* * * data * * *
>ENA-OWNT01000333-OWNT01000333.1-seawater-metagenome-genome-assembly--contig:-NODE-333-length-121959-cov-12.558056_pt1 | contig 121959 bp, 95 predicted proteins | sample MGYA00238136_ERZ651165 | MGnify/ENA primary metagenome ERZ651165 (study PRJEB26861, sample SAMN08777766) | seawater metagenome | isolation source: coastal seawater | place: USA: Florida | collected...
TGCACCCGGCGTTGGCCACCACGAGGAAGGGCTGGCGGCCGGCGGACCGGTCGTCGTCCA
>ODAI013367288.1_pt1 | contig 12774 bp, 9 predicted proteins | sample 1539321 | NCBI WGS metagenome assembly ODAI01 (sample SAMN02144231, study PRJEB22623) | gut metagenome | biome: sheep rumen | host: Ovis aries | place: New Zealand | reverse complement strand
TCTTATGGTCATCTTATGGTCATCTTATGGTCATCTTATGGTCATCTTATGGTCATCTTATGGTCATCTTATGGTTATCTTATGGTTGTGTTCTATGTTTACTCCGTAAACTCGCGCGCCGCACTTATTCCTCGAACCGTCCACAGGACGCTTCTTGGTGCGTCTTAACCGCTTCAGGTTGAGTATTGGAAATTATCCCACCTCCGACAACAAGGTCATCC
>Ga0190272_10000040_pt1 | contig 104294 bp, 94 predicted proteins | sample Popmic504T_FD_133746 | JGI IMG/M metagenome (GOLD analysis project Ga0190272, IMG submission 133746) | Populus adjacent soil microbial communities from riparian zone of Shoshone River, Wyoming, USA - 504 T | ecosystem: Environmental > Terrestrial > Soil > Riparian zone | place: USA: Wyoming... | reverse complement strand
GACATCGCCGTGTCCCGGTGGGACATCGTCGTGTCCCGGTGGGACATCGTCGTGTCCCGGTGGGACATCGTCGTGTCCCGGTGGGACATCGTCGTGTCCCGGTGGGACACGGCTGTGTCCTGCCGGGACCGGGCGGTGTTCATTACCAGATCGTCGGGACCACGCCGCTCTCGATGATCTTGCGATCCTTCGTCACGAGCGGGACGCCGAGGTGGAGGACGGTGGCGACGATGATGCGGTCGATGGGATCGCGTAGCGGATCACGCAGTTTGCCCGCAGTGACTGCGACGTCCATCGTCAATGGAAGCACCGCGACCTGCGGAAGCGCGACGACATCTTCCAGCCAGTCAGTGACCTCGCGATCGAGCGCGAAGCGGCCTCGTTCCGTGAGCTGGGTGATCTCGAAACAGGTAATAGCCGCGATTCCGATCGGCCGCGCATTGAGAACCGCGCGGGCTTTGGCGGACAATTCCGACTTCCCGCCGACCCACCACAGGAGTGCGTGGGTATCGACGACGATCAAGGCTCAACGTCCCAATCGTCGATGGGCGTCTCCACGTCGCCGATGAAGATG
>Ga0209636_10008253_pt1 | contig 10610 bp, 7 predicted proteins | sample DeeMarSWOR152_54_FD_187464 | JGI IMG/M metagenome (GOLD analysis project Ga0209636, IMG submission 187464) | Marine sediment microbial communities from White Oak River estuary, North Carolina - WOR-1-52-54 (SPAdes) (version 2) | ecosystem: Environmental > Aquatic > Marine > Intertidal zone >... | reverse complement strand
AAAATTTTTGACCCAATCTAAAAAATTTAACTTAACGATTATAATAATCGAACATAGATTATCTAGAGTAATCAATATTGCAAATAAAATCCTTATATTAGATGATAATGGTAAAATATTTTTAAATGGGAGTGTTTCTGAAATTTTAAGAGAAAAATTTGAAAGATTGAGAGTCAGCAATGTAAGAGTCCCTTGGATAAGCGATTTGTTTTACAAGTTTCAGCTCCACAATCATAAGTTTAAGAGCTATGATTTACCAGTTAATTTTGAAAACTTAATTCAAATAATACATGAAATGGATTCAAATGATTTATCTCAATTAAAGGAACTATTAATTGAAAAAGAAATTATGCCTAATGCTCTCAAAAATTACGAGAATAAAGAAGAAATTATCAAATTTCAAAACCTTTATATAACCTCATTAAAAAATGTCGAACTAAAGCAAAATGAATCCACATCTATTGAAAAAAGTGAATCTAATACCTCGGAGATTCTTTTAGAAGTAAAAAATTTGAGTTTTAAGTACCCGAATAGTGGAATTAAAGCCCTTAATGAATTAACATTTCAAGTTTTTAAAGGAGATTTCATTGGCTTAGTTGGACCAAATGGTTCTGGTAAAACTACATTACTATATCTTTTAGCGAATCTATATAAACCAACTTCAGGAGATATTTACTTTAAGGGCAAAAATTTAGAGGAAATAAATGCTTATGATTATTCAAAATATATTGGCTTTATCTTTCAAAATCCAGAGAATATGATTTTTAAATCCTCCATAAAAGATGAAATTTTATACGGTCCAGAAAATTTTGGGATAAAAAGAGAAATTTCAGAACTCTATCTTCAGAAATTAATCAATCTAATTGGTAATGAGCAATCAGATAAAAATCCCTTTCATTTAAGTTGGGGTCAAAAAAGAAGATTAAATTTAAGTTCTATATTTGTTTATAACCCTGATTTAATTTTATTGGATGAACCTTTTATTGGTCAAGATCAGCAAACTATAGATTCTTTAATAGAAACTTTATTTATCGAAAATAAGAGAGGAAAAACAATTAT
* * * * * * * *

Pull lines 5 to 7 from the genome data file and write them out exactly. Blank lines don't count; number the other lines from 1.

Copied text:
>Ga0190272_10000040_pt1 | contig 104294 bp, 94 predicted proteins | sample Popmic504T_FD_133746 | JGI IMG/M metagenome (GOLD analysis project Ga0190272, IMG submission 133746) | Populus adjacent soil microbial communities from riparian zone of Shoshone River, Wyoming, USA - 504 T | ecosystem: Environmental > Terrestrial > Soil > Riparian zone | place: USA: Wyoming... | reverse complement strand
GACATCGCCGTGTCCCGGTGGGACATCGTCGTGTCCCGGTGGGACATCGTCGTGTCCCGGTGGGACATCGTCGTGTCCCGGTGGGACATCGTCGTGTCCCGGTGGGACACGGCTGTGTCCTGCCGGGACCGGGCGGTGTTCATTACCAGATCGTCGGGACCACGCCGCTCTCGATGATCTTGCGATCCTTCGTCACGAGCGGGACGCCGAGGTGGAGGACGGTGGCGACGATGATGCGGTCGATGGGATCGCGTAGCGGATCACGCAGTTTGCCCGCAGTGACTGCGACGTCCATCGTCAATGGAAGCACCGCGACCTGCGGAAGCGCGACGACATCTTCCAGCCAGTCAGTGACCTCGCGATCGAGCGCGAAGCGGCCTCGTTCCGTGAGCTGGGTGATCTCGAAACAGGTAATAGCCGCGATTCCGATCGGCCGCGCATTGAGAACCGCGCGGGCTTTGGCGGACAATTCCGACTTCCCGCCGACCCACCACAGGAGTGCGTGGGTATCGACGACGATCAAGGCTCAACGTCCCAATCGTCGATGGGCGTCTCCACGTCGCCGATGAAGATG
>Ga0209636_10008253_pt1 | contig 10610 bp, 7 predicted proteins | sample DeeMarSWOR152_54_FD_187464 | JGI IMG/M metagenome (GOLD analysis project Ga0209636, IMG submission 187464) | Marine sediment microbial communities from White Oak River estuary, North Carolina - WOR-1-52-54 (SPAdes) (version 2) | ecosystem: Environmental > Aquatic > Marine > Intertidal zone >... | reverse complement strand